For the Labour pro-Europeans this must seem about as bad as it gets. But I have news for you. It is going to get worse. The Brexit we will get is a Tory Brexit and, contrary to the weasel words of Sir Kier Starmer, Mrs. May will indeed dare to bring back to the Commons a bad Brexit because she knows that she can rely on Tory subservience and Labour pusillanimity to get anything through.
The Labour front-bench, contrary to resolutions of the Labour Party Conference, has just seen all its amendments to try to get a softer, cuddlier Brexit thrown out and yet it lined up a majority of its troops to provide support for her Brexit. No-one believes for a moment in Corbyn’s risible ‘Labour’s fight back on Brexit starts here’. It ended here. When a majority of its MPs were whipped into supporting the third reading of the Article 50 Bill, against their own consciences and in full knowledge of the damage that Mrs. May’s Brexit will do to our country, its economy, its politics and its standing in the world. And to future generations.
So what now? I have every understanding for those thousands of members who, disgusted at this collective act of cowardice and self-abnegation and the sustained shambles that is the Corbyn ‘leadership’ have torn up their party membership cards. If I have not yet followed suit it is in part for sentimental reasons.
This is the party my parents joined in the 1930s. This is the party to which I have belonged for fifty years. Losing me at my age would hardly be the mortal blow to a party which is already intent on slitting its own throat. I am still a socialist. I believe in collective action, the role and purpose of a state dedicated to the protection and the advancement of its citizens. I still believe in equality, and something more than mere equality of opportunity. I believe in redistribution. I believe that curbs on individual rapacity and the overweening power of unregulated business should be at the heart of our concerns. So in saying I have lost confidence in the husk of the Labour Party I do not resile from my beliefs.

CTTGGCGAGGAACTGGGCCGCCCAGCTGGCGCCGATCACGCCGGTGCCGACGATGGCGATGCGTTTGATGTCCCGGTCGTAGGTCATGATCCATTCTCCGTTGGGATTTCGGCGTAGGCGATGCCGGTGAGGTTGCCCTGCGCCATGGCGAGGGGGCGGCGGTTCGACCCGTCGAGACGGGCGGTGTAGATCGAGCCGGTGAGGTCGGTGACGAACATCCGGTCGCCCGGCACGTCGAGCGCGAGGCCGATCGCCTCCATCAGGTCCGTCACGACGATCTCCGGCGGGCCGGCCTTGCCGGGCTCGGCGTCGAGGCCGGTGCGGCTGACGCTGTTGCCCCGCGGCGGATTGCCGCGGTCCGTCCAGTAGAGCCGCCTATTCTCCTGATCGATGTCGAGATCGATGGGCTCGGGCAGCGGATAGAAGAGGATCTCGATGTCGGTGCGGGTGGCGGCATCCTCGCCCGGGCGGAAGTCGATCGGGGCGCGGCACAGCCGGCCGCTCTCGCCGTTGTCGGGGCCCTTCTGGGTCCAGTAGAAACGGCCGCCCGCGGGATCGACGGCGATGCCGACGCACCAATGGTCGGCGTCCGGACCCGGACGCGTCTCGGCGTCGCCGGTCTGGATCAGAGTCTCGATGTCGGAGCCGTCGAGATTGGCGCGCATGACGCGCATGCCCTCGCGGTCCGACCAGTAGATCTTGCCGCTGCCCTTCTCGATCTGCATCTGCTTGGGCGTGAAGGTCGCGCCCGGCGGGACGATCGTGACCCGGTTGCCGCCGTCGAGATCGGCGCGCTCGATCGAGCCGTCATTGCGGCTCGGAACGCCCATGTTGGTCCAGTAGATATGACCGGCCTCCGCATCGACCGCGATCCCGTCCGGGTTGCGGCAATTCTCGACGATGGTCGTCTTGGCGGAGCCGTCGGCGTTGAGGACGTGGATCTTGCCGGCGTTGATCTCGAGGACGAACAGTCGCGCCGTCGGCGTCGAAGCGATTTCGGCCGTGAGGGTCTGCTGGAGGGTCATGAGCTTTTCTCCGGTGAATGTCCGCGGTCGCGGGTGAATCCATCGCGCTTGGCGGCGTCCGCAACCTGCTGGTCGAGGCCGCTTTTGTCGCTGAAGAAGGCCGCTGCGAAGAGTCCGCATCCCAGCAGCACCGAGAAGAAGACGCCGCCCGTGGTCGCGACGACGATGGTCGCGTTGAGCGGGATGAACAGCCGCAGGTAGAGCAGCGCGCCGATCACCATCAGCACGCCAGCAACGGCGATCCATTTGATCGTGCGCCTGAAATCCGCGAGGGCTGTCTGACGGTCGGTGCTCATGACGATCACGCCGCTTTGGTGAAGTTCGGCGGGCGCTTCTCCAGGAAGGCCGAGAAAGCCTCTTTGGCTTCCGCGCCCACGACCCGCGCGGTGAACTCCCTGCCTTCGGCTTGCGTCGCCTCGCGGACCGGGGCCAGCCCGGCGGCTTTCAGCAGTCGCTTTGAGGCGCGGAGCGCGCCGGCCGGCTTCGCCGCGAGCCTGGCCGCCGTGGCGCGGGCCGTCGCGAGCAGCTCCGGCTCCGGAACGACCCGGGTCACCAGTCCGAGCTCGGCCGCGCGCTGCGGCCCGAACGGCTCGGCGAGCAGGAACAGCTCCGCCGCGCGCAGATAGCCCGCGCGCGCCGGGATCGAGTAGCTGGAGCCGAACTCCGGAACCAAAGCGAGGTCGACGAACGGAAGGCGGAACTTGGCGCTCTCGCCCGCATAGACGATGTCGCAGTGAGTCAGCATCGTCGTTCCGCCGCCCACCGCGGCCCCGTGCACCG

I am fortunate enough to have found my own safe refuge in the LSAP, the Luxembourg socialist party, which is a responsible party of government, unashamedly European, and supportive of a social economic model which has advanced the cause of working people and which, note it well, actually works. So whatever energy I can muster for partisan politics will be channeled through this small but perfectly formed social democratic political party.
For pro-European progressives living in the UK the dilemma is greater. There is no serious left-of-centre alternative to Labour. The Liberal Democrats reduced now to a tiny rump have been consistent but unconvincing and many will find it hard to forgive their propping up of the worst (pre-May) Tory prime Minister since the eighteenth century. A broad left alliance, rejected by Jeremy Corbyn in the name of its very tarnished ideological purity, has now become impossible after the Article 50 vote. Perhaps a realignment encompassing the Greens, the Liberal Democrats and Labour pro-Europeans might be the core for a new platform in UK politics. And it would need to work in harness with the Scottish nationalists and embrace UK federalism in the process.
In the meantime I can only suggest support for the myriad pro-European platforms and organisations committed to fighting Brexit in the hope that this inchoate activism will lead to a more coherent demand for a second referendum on the terms of Brexit to be organised once the negotiations have been concluded. This will not be a demand emanating from Parliament or discredited political parties but from a public opinion increasingly alarmed as it comes to terms with what Brexit really means.
And perhaps a new political force will emerge from the debris of our politics. Where is the new British Macron? An attractive, new, energetic, youthful force, committed to progressive values in a new era, and unreservedly European.
And just what is Geena Miller going to do in her spare time now? She has already proved herself a more effective opponent of the government than those paid for the task.